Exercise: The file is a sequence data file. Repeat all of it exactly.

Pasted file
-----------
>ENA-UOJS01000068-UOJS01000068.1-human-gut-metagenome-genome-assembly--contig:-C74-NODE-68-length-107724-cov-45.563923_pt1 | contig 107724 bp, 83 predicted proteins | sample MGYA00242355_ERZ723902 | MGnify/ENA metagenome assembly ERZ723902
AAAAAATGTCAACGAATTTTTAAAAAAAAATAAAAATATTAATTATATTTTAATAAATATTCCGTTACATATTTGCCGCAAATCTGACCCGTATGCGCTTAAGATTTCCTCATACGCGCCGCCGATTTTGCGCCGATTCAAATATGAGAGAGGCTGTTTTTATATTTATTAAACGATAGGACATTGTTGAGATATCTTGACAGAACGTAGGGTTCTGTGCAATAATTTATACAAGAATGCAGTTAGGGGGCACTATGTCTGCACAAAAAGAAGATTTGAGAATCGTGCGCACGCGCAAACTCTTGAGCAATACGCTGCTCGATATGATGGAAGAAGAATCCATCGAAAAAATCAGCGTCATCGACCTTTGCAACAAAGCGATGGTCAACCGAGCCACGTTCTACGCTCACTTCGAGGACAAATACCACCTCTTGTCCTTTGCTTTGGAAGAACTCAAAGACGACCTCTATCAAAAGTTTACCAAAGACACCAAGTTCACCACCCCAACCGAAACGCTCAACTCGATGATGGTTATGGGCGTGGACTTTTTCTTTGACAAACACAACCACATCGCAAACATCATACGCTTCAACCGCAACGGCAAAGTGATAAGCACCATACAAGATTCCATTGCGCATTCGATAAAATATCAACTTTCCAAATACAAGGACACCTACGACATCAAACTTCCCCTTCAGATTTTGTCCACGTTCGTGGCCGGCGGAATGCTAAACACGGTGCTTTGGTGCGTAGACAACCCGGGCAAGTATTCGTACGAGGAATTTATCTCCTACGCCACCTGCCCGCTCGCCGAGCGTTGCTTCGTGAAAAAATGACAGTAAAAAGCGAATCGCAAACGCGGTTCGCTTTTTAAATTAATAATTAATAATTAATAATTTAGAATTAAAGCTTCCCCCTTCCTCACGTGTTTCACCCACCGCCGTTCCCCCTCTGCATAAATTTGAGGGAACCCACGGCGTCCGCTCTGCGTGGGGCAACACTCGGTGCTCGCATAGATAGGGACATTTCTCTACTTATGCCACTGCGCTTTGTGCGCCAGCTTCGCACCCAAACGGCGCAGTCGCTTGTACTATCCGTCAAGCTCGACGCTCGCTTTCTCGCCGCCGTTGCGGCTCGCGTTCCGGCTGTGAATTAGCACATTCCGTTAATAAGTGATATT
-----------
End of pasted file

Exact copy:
>ENA-UOJS01000068-UOJS01000068.1-human-gut-metagenome-genome-assembly--contig:-C74-NODE-68-length-107724-cov-45.563923_pt1 | contig 107724 bp, 83 predicted proteins | sample MGYA00242355_ERZ723902 | MGnify/ENA metagenome assembly ERZ723902
AAAAAATGTCAACGAATTTTTAAAAAAAAATAAAAATATTAATTATATTTTAATAAATATTCCGTTACATATTTGCCGCAAATCTGACCCGTATGCGCTTAAGATTTCCTCATACGCGCCGCCGATTTTGCGCCGATTCAAATATGAGAGAGGCTGTTTTTATATTTATTAAACGATAGGACATTGTTGAGATATCTTGACAGAACGTAGGGTTCTGTGCAATAATTTATACAAGAATGCAGTTAGGGGGCACTATGTCTGCACAAAAAGAAGATTTGAGAATCGTGCGCACGCGCAAACTCTTGAGCAATACGCTGCTCGATATGATGGAAGAAGAATCCATCGAAAAAATCAGCGTCATCGACCTTTGCAACAAAGCGATGGTCAACCGAGCCACGTTCTACGCTCACTTCGAGGACAAATACCACCTCTTGTCCTTTGCTTTGGAAGAACTCAAAGACGACCTCTATCAAAAGTTTACCAAAGACACCAAGTTCACCACCCCAACCGAAACGCTCAACTCGATGATGGTTATGGGCGTGGACTTTTTCTTTGACAAACACAACCACATCGCAAACATCATACGCTTCAACCGCAACGGCAAAGTGATAAGCACCATACAAGATTCCATTGCGCATTCGATAAAATATCAACTTTCCAAATACAAGGACACCTACGACATCAAACTTCCCCTTCAGATTTTGTCCACGTTCGTGGCCGGCGGAATGCTAAACACGGTGCTTTGGTGCGTAGACAACCCGGGCAAGTATTCGTACGAGGAATTTATCTCCTACGCCACCTGCCCGCTCGCCGAGCGTTGCTTCGTGAAAAAATGACAGTAAAAAGCGAATCGCAAACGCGGTTCGCTTTTTAAATTAATAATTAATAATTAATAATTTAGAATTAAAGCTTCCCCCTTCCTCACGTGTTTCACCCACCGCCGTTCCCCCTCTGCATAAATTTGAGGGAACCCACGGCGTCCGCTCTGCGTGGGGCAACACTCGGTGCTCGCATAGATAGGGACATTTCTCTACTTATGCCACTGCGCTTTGTGCGCCAGCTTCGCACCCAAACGGCGCAGTCGCTTGTACTATCCGTCAAGCTCGACGCTCGCTTTCTCGCCGCCGTTGCGGCTCGCGTTCCGGCTGTGAATTAGCACATTCCGTTAATAAGTGATATT